From a pragmatice perspective when it comes to Romeney and Obama, there is no contest. Based upon everything I have read about Romeny's economic policies and positions, I see no reason to believe that that they will do anything besides benefit the rich while screwing over the middle and working classes. Toss in Romney's laughing off the fact that he once assaulted a fellow student who demonstrated non-conforming behavior and combined with his waffling/etch-a-sketching on every issue, and there is nothing to indicate that Romney has any leadership qualities worth mentioning.
Yes, I have very serious concerns about the positions and prioritites that many Democratic politicians, paticularly Obama have taken, as well as some of the legislation that they have supported and passed.
I get why many people are fed up with the democrates. To me, modern politics often feels like the following scenario.
You've just been in a serious car wreck, are experiencing severe arterial bleeding, your arms are bent at angles you didn't know were possible, and you can't move or feel anything below your waist. Along come the Democrates and offer you only a single band-aid and maybe spread a little salt in the wounds "to prevent infection". When the Republicans show up, they simply offer a length of rope tied into a noose, "to make the pain go away quicker".
At the same time, liberal political pundits stand around the smoking hulk that was once your car, hyping the undervalued healing properties of salt when combined with band-aids. All the while, conservative commentators argue that the rope in question is too expensive and because all of the money spent by the government on the noose, the salt, and the band-aids has now all been added to the national debt, we can soon be expecting the four horsemen of the apocalypse. Furthermore, the conservatives argue, the EPA really sucks because of how much envirnmental regulations will cost to remove and properly dispose of your car.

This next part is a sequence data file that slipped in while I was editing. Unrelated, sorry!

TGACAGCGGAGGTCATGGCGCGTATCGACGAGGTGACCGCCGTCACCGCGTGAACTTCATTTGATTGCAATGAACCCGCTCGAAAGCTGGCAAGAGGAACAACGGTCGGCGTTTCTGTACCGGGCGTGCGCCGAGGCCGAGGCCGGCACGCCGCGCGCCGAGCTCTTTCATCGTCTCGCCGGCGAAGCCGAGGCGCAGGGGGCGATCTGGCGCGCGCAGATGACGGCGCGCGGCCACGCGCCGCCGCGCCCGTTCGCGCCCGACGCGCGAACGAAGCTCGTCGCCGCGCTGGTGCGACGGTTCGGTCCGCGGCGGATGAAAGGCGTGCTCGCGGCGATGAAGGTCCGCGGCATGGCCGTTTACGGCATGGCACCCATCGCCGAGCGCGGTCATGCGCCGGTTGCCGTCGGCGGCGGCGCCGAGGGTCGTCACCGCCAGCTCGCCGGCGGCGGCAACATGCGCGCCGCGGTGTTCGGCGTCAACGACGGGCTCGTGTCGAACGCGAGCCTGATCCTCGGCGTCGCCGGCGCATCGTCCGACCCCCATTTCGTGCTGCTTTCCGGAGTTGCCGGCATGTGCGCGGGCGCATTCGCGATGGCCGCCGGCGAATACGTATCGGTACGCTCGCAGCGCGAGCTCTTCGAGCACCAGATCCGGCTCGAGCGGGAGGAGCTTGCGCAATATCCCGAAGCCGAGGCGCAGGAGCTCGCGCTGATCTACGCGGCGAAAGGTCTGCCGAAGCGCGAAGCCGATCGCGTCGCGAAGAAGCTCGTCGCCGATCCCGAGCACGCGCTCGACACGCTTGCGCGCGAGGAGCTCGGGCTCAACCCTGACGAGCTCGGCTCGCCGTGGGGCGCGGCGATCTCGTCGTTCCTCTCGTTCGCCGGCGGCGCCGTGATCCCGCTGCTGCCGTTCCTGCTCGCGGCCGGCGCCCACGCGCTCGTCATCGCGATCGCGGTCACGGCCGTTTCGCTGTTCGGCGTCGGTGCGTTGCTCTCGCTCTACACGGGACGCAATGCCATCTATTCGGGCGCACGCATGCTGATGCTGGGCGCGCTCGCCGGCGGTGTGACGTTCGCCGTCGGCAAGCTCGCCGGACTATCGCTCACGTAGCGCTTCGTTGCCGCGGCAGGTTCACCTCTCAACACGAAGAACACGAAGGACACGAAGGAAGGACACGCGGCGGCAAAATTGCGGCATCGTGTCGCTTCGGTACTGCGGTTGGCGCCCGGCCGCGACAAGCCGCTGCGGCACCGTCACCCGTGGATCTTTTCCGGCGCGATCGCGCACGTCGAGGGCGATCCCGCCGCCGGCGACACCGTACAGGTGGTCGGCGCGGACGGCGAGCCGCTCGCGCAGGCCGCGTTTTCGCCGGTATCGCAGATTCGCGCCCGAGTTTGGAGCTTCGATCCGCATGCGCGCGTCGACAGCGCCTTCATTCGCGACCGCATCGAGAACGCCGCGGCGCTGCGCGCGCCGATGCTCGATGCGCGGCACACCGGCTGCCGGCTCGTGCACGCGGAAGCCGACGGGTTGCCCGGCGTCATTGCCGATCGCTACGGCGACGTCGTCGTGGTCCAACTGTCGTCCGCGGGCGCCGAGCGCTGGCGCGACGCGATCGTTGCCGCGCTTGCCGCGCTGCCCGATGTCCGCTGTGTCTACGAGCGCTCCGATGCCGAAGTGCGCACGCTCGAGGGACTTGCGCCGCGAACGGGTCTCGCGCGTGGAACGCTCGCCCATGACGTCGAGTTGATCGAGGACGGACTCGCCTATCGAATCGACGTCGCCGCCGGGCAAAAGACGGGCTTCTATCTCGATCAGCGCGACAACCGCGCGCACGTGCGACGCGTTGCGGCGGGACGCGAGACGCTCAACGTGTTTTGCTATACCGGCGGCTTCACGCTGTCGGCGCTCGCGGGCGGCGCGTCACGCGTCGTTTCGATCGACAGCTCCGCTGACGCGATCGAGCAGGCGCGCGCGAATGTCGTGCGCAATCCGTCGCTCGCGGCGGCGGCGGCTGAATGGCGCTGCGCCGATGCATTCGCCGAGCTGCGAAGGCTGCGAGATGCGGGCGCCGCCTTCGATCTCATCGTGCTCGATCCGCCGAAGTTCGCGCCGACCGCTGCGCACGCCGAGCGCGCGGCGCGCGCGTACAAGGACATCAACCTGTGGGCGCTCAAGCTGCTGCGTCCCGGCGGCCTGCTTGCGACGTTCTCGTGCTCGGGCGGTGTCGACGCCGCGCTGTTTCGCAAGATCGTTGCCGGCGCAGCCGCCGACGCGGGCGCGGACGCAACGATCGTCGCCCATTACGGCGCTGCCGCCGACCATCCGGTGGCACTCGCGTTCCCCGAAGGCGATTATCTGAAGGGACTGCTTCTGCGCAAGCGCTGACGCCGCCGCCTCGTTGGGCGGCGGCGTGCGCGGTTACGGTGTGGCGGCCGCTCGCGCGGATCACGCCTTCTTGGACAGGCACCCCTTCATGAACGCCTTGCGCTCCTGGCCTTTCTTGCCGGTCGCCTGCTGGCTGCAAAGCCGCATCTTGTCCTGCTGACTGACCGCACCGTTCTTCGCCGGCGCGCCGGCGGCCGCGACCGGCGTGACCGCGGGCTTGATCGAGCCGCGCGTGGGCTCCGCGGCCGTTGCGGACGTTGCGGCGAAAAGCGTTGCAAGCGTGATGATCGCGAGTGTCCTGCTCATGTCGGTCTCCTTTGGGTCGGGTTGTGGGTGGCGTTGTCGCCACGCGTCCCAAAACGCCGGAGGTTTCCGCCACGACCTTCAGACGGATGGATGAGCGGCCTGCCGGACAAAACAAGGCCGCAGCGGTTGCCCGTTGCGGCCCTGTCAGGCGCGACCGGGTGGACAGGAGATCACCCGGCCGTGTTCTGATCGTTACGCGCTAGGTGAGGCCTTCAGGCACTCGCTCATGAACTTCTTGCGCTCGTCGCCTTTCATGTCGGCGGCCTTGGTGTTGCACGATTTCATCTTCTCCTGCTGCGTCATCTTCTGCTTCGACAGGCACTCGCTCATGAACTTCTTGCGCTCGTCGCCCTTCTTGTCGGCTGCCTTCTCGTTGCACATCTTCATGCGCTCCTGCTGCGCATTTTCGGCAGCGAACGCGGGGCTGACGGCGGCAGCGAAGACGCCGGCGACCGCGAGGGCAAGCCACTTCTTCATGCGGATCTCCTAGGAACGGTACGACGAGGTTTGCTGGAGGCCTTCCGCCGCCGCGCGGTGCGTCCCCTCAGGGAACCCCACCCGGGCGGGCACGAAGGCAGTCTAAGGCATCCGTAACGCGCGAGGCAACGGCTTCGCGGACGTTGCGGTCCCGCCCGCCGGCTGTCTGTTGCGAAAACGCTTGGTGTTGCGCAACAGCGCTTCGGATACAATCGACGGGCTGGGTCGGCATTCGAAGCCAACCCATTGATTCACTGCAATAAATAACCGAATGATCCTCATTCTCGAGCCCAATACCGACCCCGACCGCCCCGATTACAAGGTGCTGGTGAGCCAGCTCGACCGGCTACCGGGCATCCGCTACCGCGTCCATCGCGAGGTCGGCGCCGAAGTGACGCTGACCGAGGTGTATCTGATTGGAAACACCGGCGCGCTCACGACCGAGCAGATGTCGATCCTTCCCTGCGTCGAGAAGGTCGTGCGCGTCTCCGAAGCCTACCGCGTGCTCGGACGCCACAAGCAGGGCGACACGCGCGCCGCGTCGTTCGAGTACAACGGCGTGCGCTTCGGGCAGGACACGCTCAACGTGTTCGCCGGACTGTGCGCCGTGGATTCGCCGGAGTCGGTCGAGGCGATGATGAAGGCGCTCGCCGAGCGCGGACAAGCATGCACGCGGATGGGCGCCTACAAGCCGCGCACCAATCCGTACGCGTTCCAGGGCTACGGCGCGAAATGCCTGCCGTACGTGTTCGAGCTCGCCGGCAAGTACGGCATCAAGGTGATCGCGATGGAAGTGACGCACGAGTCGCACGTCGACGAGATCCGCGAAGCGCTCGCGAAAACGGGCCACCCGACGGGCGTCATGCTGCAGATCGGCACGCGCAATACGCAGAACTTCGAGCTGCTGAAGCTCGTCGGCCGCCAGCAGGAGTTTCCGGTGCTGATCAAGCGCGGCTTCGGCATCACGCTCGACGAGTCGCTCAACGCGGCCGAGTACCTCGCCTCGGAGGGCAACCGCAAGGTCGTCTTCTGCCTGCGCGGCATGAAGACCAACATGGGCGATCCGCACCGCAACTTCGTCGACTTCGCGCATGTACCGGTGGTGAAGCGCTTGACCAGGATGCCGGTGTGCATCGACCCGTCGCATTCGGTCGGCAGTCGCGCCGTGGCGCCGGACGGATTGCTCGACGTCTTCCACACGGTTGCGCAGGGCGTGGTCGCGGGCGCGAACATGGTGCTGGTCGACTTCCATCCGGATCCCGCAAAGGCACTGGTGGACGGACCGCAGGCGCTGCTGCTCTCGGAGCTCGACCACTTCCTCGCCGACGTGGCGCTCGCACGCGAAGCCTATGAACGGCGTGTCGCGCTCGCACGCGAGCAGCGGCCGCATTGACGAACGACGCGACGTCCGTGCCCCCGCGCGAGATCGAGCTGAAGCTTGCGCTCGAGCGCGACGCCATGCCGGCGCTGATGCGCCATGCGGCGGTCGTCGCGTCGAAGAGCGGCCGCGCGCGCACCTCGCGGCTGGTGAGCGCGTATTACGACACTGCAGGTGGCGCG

As you start to draw your final breaths, the liberals jump back in argueing that the EPA is good damnit (how dare the conservatives suggest otherwise) becuase of how much it will be helping to save all the species that are now endangered by the toxic fumes your burning vehicle is giving off.
Getting back the issue at hand, as a pragmatist, I believe in choosing the options before me, not in giving in to idealogy. That means even if I disagree with the President's stance in favor of LGB assimilation via marriage, I will still consider voting for him over the guy who assaulted a fellow student for demonstrating effeminate behavior.
To me, the choice a pragmatic activist has comes down to voting for a third party or write in candidate vs. voting for Obama. Those options are legitimate means of creating political change, while voting for Romney in the presidential election means chossing the worst of all the possible options. The worst option is not voting at all, which means giving up all chance of achieving political change and social justice.